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Build a qualified patient engagement team: Include patient advocate(s) and patient-centered design professionals. Give them specific roles and responsibilities, and compensate them for their services. [The Patient Advocate Committee is a great place to start your engagement team search. But don’t just assume that a patient advocate is also a patient engagement program designer. Make sure that you include engagement program design experts on your team, and you will have a more engaging program, especially when developing communication materials.]

Include a budget for the design, testing and implementation of the patient engagement program in your grant application. Most grant organizations have a strong preference for funding patient-centered clinical research; a patient engagement program is a clear indication of patient centricity!

Identify key population cohorts that reflect patient population but are typically hard to recruit and/or typically under-represented and make sure to develop and implement programs that work to build participation and partnerships (these may require separate materials, special engagement teams and additional funding). [Get some advice from the Health Disparities Committee, Patient Advocate Committee, and/or ask qualified members to join your Engagement Team.]

Develop and test patient community educational and recruitment materials: Consider a website, printable flyers/posters/brochures, social media campaign/activity – PRIOR TO IRB SUBMISSION! When developing your patient engagement program, make sure you test out your plan and communications materials with key cohort patient representatives (a Patient Advisory Board) and/or advocacy organization partners. [Check out the COMET study website for some great examples.]

Build and nurture partnerships with relevant advocacy organizations and community groups that share your commitment to endpoints and aims, and can help with recruitment, especially for key cohorts that are hard to reach and/or under-represented. Make sure to show gratitude for their assistance. Again, Engagement Team members can take primary responsibility for this. [Members of the Patient Advocate Committee can also help identify and build these partnerships.]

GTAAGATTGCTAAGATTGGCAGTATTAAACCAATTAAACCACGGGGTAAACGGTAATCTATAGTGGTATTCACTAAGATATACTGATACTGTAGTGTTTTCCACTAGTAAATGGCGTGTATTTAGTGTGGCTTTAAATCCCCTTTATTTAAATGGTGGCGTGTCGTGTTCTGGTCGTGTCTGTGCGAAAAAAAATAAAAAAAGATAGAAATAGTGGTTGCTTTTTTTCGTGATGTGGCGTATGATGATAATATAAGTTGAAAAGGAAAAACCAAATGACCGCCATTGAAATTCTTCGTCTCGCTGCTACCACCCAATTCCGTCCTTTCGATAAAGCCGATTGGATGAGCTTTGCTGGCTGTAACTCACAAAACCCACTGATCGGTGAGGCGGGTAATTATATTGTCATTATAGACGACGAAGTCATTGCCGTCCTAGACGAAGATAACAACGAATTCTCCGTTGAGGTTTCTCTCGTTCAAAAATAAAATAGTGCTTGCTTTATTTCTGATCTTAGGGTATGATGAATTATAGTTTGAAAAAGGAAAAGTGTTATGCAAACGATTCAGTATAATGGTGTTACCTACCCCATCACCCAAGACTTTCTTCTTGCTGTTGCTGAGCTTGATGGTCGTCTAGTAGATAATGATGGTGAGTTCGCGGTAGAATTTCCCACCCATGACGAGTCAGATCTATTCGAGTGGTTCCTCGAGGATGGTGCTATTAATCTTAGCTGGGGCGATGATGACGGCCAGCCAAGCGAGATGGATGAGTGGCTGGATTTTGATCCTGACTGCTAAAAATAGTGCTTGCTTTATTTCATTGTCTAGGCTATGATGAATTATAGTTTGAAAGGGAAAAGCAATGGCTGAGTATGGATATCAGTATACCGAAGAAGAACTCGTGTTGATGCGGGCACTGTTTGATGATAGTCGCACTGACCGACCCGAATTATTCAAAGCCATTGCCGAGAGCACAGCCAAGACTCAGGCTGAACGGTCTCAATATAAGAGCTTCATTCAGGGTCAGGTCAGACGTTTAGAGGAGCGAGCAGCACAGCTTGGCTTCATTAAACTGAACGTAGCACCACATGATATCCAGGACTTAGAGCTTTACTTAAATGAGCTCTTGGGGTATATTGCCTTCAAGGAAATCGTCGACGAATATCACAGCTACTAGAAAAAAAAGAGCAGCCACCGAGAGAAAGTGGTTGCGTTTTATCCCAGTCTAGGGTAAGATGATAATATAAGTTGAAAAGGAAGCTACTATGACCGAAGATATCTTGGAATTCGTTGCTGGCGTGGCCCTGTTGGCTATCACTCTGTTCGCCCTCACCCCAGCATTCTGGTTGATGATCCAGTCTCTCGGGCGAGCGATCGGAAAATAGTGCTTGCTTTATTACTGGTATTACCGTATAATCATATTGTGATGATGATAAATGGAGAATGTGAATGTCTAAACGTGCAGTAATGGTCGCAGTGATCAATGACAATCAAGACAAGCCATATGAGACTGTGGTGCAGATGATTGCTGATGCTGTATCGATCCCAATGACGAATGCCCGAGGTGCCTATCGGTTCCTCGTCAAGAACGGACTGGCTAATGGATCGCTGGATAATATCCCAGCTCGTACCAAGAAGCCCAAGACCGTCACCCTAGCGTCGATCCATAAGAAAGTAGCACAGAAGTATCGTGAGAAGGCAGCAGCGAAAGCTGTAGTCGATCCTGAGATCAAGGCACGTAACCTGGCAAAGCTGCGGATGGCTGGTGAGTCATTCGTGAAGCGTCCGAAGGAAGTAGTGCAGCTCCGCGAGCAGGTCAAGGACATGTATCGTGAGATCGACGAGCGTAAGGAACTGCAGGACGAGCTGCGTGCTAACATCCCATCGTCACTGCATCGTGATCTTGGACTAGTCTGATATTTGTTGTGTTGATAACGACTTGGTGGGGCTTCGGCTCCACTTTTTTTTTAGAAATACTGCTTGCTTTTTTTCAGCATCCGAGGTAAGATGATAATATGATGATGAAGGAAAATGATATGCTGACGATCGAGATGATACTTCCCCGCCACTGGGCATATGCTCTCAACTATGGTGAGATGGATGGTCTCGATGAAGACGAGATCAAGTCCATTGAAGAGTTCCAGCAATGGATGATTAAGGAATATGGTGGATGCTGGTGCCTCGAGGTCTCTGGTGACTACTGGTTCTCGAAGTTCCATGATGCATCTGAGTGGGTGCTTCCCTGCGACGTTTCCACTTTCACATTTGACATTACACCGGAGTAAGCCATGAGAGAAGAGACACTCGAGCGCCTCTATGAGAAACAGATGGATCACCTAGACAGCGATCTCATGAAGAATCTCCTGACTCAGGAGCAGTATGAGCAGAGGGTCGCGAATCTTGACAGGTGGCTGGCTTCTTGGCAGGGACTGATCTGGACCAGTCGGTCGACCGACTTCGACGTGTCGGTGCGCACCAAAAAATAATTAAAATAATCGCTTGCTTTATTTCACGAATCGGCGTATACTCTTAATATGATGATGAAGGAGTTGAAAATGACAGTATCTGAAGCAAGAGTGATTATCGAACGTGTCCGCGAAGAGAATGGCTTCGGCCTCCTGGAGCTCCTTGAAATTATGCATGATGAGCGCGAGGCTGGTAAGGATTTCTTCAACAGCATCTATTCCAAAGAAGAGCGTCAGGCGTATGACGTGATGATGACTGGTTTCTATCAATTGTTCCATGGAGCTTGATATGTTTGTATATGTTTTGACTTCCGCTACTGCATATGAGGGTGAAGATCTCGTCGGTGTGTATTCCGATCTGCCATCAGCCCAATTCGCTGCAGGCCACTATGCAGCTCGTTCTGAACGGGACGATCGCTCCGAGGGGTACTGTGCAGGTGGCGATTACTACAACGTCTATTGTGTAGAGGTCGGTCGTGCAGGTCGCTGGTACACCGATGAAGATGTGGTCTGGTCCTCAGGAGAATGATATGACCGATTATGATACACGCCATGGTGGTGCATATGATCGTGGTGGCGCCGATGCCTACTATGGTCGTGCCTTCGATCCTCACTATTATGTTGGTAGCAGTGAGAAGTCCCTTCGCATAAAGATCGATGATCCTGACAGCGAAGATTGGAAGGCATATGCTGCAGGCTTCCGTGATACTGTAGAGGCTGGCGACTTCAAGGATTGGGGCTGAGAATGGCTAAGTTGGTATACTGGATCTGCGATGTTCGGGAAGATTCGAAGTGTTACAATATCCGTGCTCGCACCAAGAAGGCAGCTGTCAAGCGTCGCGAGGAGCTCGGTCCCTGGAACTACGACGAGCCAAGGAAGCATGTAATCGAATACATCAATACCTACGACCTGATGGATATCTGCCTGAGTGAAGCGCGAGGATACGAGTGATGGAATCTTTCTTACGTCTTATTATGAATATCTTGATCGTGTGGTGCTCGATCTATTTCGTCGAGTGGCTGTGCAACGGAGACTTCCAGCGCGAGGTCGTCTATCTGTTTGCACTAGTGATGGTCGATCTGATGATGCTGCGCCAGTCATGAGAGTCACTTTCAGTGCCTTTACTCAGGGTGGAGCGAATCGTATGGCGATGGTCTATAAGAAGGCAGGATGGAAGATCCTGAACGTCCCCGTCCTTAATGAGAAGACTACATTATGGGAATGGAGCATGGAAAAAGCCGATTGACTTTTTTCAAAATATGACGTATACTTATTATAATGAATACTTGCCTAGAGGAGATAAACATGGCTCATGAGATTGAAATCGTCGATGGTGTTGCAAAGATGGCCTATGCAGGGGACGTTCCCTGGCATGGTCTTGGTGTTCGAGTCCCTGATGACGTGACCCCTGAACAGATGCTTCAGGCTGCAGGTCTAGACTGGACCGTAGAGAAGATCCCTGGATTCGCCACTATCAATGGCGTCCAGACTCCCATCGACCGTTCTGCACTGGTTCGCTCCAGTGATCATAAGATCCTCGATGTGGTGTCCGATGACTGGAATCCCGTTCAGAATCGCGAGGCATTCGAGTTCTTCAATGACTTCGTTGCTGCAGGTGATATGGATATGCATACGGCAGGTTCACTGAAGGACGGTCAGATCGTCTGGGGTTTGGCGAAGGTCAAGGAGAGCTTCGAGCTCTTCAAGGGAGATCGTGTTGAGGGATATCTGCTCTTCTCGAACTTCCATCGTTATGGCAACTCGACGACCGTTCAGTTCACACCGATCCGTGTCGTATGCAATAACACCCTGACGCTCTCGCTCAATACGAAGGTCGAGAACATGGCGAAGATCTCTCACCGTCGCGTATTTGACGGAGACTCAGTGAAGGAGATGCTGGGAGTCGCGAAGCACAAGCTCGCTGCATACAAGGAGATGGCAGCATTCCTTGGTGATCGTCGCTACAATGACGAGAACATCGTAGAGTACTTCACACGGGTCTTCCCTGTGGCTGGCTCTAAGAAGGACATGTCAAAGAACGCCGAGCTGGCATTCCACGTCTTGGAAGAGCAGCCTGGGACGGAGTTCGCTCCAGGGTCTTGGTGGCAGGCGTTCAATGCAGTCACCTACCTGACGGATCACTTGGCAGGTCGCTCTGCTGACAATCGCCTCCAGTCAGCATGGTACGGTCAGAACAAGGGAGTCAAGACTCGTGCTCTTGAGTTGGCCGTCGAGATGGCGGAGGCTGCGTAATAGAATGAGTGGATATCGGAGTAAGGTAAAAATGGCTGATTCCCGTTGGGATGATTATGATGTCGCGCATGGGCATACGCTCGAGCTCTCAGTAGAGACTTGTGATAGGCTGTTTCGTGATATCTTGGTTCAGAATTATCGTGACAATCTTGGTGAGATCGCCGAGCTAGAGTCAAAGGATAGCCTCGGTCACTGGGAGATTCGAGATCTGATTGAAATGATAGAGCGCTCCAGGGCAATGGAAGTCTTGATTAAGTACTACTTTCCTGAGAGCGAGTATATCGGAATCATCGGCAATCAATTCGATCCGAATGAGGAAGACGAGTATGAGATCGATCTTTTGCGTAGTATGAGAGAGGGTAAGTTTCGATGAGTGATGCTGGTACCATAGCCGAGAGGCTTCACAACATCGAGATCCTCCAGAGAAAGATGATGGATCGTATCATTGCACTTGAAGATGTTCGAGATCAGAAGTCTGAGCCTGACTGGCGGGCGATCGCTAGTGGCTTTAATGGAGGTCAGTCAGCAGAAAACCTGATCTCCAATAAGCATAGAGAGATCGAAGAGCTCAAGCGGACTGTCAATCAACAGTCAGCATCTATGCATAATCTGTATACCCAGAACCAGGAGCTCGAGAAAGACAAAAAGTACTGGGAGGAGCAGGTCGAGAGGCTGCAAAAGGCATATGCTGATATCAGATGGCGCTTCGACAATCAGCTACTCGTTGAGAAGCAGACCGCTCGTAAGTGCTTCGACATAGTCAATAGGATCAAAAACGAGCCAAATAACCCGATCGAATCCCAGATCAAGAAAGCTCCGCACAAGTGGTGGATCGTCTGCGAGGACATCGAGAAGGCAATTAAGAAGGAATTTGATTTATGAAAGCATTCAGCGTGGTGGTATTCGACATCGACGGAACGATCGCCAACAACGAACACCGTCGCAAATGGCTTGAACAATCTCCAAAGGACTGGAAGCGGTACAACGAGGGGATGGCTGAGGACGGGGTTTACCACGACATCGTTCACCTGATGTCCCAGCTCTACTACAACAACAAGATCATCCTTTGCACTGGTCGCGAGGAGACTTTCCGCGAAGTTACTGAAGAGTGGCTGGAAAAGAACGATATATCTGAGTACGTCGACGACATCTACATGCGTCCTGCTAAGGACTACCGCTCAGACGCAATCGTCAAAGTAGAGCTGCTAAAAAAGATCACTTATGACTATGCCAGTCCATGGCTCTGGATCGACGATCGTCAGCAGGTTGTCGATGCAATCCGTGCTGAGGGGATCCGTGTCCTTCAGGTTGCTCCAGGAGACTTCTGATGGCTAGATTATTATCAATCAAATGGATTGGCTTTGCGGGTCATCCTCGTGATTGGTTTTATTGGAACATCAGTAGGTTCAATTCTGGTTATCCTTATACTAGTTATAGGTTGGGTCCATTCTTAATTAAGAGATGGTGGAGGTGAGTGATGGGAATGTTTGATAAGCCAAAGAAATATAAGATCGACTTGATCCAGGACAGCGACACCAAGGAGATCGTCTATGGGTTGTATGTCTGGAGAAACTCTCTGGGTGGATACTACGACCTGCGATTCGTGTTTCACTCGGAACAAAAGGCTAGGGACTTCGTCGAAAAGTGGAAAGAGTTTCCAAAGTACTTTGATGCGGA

Show gratitude. Thank participants for enrollment and participation throughout the trial, including PRO-CTCAE submissions and data/biospecimen donations. [Members of the Patient Advocate Committee are creating a thank-you letter template.]

Share results (positive or negative) with participants upon conclusion of the trial, and make them feel like valued partners. [Central Protocol Operations, Publications Committee and Patient Advocate Committee are developing a new process to develop public results summary.]


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[Eva A. May. MBA, is a multicultural marketing professional who is passionate about harnessing patient power to improve the success of clinical trials through improved design, recruitment and adherence. She is also a member of the Patient Advocate, Prevention and the Community Oncology committees of the Alliance.]


1. Participation in cancer clinical trials: race-, sex-, and age-based disparities. VH Murthy, HM Krumholz, CP Gross, JAMA, June 9, 2004, https://www.ncbi.nlm.nih.gov/pubmed/15187053/

2. The EDICT Project: Policy Recommendations to Eliminate Disparities in Clinical Trials, 2008, Houston, TX, CTAC Meeting COL. (Ret.) James E. Williams, Jr., MS, SPHR Chair, Intercultural Cancer Council Chair, Pennsylvania Prostate Cancer Coalition, https://deainfo.nci.nih.gov/advisory/ctac/archive/0309/presentations/Williams_030409.pdf

3. One in Five Clinical Trials for Adults with Cancer Never Finish – New Study Examines the Reasons. Genitourinary Cancers Symposium. January 28, 2014. cancer.net


For other articles in this issue of the Alliance E-News newsletter, see below.